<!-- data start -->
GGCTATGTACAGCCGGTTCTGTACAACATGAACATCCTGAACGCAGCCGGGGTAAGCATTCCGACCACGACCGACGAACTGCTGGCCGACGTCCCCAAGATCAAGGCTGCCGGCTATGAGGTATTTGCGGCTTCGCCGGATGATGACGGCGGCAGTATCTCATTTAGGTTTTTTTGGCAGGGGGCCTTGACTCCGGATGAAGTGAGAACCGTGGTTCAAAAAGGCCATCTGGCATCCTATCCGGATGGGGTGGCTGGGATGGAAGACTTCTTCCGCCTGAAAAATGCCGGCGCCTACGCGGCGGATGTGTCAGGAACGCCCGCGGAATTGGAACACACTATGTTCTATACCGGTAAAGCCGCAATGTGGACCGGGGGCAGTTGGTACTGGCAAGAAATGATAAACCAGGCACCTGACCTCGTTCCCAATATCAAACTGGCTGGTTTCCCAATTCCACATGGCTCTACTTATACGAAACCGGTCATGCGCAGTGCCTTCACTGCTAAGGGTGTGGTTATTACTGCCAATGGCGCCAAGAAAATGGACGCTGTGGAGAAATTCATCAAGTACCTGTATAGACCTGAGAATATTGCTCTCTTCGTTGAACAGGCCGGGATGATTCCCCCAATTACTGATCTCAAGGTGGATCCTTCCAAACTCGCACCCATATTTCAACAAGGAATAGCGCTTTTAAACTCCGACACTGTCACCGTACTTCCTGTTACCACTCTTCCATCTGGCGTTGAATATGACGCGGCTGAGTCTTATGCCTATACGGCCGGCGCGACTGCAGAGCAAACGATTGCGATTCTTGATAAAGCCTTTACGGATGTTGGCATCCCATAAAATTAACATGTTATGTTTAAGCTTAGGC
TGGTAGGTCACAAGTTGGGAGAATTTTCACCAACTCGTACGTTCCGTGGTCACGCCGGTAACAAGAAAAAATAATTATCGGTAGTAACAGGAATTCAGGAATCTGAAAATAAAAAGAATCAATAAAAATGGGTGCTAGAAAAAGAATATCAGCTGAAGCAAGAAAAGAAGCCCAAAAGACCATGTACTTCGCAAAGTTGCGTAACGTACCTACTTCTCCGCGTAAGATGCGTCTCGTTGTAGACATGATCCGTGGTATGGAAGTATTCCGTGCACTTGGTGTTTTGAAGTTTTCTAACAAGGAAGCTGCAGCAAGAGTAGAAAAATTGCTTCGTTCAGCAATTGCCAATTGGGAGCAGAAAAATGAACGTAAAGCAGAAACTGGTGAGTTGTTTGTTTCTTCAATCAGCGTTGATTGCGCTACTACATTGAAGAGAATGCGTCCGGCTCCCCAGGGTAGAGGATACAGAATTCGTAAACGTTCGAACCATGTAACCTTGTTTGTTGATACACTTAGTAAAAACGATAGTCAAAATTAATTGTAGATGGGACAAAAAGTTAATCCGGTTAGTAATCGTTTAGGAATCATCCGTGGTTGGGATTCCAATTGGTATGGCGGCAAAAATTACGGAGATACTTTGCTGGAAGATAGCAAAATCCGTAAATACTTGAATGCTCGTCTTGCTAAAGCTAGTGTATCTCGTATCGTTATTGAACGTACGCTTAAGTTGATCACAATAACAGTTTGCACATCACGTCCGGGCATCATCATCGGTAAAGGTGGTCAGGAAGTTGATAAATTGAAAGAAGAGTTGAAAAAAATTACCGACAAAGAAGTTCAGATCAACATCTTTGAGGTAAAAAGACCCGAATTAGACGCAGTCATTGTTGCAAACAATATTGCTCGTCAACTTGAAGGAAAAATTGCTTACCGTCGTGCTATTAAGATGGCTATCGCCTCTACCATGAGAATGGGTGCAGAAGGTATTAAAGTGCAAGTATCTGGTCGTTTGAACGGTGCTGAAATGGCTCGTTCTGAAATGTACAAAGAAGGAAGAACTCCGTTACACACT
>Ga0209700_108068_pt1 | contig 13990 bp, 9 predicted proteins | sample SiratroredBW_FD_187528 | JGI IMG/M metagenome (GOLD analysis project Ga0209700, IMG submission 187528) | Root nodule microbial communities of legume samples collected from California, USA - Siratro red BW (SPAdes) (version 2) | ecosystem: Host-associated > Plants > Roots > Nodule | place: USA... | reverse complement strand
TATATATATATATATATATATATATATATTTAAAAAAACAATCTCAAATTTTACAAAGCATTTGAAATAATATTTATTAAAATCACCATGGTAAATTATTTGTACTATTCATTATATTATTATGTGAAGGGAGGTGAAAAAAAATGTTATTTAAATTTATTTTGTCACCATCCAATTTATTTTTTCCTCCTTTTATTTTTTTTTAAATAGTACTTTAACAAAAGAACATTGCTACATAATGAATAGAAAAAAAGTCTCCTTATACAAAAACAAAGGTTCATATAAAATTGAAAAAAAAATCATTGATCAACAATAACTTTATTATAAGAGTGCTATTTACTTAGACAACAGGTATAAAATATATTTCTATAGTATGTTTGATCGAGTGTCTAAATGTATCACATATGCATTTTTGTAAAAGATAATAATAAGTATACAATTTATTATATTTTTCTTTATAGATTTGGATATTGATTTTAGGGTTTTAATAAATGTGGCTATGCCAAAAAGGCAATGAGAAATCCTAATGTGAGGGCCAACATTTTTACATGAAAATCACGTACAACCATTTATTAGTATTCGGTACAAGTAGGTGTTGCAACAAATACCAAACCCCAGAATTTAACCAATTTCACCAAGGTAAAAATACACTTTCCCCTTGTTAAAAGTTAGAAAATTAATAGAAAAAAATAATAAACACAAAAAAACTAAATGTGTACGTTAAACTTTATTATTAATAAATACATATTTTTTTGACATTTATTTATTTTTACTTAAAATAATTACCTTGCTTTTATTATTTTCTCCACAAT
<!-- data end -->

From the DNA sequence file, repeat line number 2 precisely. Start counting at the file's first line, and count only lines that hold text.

TGGTAGGTCACAAGTTGGGAGAATTTTCACCAACTCGTACGTTCCGTGGTCACGCCGGTAACAAGAAAAAATAATTATCGGTAGTAACAGGAATTCAGGAATCTGAAAATAAAAAGAATCAATAAAAATGGGTGCTAGAAAAAGAATATCAGCTGAAGCAAGAAAAGAAGCCCAAAAGACCATGTACTTCGCAAAGTTGCGTAACGTACCTACTTCTCCGCGTAAGATGCGTCTCGTTGTAGACATGATCCGTGGTATGGAAGTATTCCGTGCACTTGGTGTTTTGAAGTTTTCTAACAAGGAAGCTGCAGCAAGAGTAGAAAAATTGCTTCGTTCAGCAATTGCCAATTGGGAGCAGAAAAATGAACGTAAAGCAGAAACTGGTGAGTTGTTTGTTTCTTCAATCAGCGTTGATTGCGCTACTACATTGAAGAGAATGCGTCCGGCTCCCCAGGGTAGAGGATACAGAATTCGTAAACGTTCGAACCATGTAACCTTGTTTGTTGATACACTTAGTAAAAACGATAGTCAAAATTAATTGTAGATGGGACAAAAAGTTAATCCGGTTAGTAATCGTTTAGGAATCATCCGTGGTTGGGATTCCAATTGGTATGGCGGCAAAAATTACGGAGATACTTTGCTGGAAGATAGCAAAATCCGTAAATACTTGAATGCTCGTCTTGCTAAAGCTAGTGTATCTCGTATCGTTATTGAACGTACGCTTAAGTTGATCACAATAACAGTTTGCACATCACGTCCGGGCATCATCATCGGTAAAGGTGGTCAGGAAGTTGATAAATTGAAAGAAGAGTTGAAAAAAATTACCGACAAAGAAGTTCAGATCAACATCTTTGAGGTAAAAAGACCCGAATTAGACGCAGTCATTGTTGCAAACAATATTGCTCGTCAACTTGAAGGAAAAATTGCTTACCGTCGTGCTATTAAGATGGCTATCGCCTCTACCATGAGAATGGGTGCAGAAGGTATTAAAGTGCAAGTATCTGGTCGTTTGAACGGTGCTGAAATGGCTCGTTCTGAAATGTACAAAGAAGGAAGAACTCCGTTACACACT